Drought takes its toll on Serbia’s economic growth    

Objavljeno : 25.08.2017. Štampa El. pošta bookmark
 

Serbia plans to compensate for lower than planned GDP growth in 2017. Although, according to officials, economic indicators are good, the drought has taken its toll and forced the government to change its estimates.

 

On 21 August, the Serbian government admitted what economists and analysts had been warning about – that GDP growth in 2017 would not reach the projected 3% after 2.8% growth in 2016.

 

Prime Minister Ana Brnabić is now hoping for growth of 2.5% in 2017, whereas President Aleksandar Vučić is slightly more optimistic and expects 2.6 – 2.7%.

 

The World Bank and the International Monetary Fund earlier this year estimated the growth of Serbia’s GDP in 2017 at 3%, while the European Commission’s estimate was 3.2%.

 

According to the prime minister, the short-term measures the government has planned in order to compensate for drought-incurred losses could spur additional growth by the end of the year.

 

“The short-term measures may bring additional GDP growth of 0.2 to 0.3%. The good thing is that all the other economic indicators are good. Exports are growing 10-12%, the processing industry 6-8%. In that sense, the indicators are such that we have a growing and dynamic economy,” the prime minister told reporters.

 

Brnabić underscored that the short-term measures were ready, including the cleaning of canals and subsidizing the purchase of tractors, machines and equipment.

 

“Since our budget is in excellent condition, with very good fiscal discipline and a surplus, we can invest in short-term measures that will affect growth and are good in terms of capital investment. We will look at the projects that are ready at this time. We will invest more than we thought we would invest over the course of 2017,” said Brnabić.

 

Economists, however, are not convinced that the measures will yield any serious results, and do not think it is possible to make up in the second half of the year for the poor results achieved in the first six months.

 

“The results the Serbian economy achieved in the first half of the year are disappointing and there is almost no possibility of making up for them with good results in the second half of the year, especially bearing in mind the severe drought,” University of Belgrade Economics Professor Milojko Arsić told N1 TV, adding that he did not expect the Serbian economy to grow more than 2% by the end of the year.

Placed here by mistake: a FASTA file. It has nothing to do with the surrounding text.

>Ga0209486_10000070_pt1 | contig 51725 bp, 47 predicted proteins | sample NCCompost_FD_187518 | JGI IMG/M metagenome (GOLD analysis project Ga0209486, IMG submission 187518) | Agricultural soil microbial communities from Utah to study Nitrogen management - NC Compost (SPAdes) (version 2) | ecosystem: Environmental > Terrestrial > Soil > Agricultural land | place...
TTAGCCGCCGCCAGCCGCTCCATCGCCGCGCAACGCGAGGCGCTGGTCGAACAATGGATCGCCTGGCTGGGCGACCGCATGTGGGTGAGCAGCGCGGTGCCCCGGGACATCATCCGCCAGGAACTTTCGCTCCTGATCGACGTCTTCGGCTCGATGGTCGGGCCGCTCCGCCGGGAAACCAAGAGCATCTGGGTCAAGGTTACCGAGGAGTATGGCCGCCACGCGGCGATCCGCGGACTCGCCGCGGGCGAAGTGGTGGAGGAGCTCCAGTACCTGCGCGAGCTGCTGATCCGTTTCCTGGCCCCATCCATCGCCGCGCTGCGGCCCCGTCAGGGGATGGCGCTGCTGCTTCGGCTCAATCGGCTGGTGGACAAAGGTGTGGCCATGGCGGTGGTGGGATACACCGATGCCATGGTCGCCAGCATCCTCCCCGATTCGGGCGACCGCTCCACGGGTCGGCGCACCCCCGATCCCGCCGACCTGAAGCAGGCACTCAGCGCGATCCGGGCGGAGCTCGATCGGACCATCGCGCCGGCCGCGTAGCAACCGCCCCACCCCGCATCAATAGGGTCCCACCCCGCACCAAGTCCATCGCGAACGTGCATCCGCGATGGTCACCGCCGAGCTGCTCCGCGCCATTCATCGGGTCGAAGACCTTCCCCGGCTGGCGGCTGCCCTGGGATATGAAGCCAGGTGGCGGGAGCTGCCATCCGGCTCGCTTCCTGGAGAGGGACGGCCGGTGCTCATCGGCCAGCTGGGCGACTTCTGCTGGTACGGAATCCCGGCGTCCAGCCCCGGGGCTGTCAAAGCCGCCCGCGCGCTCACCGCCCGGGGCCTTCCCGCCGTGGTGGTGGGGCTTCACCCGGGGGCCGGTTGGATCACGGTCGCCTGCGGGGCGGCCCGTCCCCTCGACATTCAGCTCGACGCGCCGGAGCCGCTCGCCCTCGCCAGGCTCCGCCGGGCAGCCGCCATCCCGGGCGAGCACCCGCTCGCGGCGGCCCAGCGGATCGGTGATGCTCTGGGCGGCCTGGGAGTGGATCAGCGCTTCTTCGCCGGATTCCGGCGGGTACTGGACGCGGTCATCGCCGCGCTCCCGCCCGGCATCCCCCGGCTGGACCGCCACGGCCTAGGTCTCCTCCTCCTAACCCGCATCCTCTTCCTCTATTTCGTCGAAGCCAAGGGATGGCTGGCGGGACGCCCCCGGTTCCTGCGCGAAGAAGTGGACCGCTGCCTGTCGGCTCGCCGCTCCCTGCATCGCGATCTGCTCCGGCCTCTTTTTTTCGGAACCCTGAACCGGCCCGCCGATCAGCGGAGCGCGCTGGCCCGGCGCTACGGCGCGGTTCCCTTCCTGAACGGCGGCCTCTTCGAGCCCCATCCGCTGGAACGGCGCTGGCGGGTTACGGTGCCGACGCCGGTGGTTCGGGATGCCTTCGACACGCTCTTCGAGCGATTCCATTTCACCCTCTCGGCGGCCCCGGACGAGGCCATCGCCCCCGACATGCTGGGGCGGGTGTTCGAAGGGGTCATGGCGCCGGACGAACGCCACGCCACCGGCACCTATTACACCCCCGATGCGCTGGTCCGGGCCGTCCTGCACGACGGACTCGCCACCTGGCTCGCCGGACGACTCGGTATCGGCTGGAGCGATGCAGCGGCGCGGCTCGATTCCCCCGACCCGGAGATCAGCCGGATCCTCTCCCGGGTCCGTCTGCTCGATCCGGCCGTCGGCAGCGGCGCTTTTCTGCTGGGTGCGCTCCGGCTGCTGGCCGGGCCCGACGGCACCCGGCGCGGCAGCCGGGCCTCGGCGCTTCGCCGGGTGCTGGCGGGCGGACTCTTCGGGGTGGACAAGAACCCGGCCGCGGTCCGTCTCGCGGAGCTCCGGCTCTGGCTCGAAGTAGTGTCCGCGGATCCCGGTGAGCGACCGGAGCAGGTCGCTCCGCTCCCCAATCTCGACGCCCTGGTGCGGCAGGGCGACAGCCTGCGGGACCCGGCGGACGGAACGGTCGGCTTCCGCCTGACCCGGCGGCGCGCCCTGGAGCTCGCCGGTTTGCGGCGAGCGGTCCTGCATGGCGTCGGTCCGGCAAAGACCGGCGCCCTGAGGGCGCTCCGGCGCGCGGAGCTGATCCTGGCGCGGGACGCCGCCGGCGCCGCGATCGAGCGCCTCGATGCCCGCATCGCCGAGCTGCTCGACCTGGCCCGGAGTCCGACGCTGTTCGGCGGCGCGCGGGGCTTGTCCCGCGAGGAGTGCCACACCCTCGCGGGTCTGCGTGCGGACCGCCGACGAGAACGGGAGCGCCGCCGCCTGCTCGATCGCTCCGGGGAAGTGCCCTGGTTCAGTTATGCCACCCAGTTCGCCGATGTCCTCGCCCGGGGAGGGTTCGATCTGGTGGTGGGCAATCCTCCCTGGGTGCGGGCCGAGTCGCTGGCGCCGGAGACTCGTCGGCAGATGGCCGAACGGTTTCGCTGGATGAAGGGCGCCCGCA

Meanwhile, the Serbian president has told the country not to worry because production is rising, the coverage of imports by exports is the biggest in the region, the budget has a surplus and the public debt is decreasing. He has also pointed out that Serbia has based its growth on investment, which, in his words, is “the healthiest kind of growth”.

 

Announcing that the minimum wage would soon be raised 8-9% for close to 350,000 citizens with the lowest earnings, Vučić highlighted the necessity of increasing spending, which had not been possible during fiscal consolidation.

 

Central Bank Not Giving Up on 3% Estimate

 

Just a few days earlier, National Bank of Serbia Governor Jorgovanka Tabaković said that it was too soon for precise estimates as to how much the drought and weaker growth in the first half of 2017 would affect the annual growth of GDP and underscored that the central bank would stick to the GDP growth estimate of 3% in 2017 and 3.5% in 2018.

 

At a presentation of an inflation report on Aug. 16, the director of the NBS' Macroeconomic Analyses Division, Milan Trajković, said the slowdown of GDP growth was temporary.

 

"To achieve 3% GDP growth, in the rest of the year that growth needs to be between 4.5 and 5%," said Trajković and added that there were certain risks that GDP would slide downward.

 

Stressing that 90% of the economy had excellent results, that the processing industry was growing at a rate of 6% and exports at a rate of 12%, Trajković also said that a surge had been registered in formal employment along with an increase of salaries, and that "the fundaments are good."

 

At the same time, economist and member of the Council of the Governor Stojan Stamenković warned that the 5% drop in construction works in the second quarter and a weaker growth of investment, 1.3%, may have a negative impact on GDP.

 

Central bank officials also say the drought will not shrink the supply of agricultural products on the market, because there are stocks, but the export of those products will be reduced.

 

Where prices are concerned, given that the prices of products such as corn and soybean are determined by the global market, the central bank estimates that only short-term deviations are possible on the domestic market, along with some influence on the prices of food containing those ingredients, while the drought will have a minimal effect on fruit and vegetable prices on the domestic market.

 

Source: EURACTIV.rs

Photo: Pixabay.com

 

 
 
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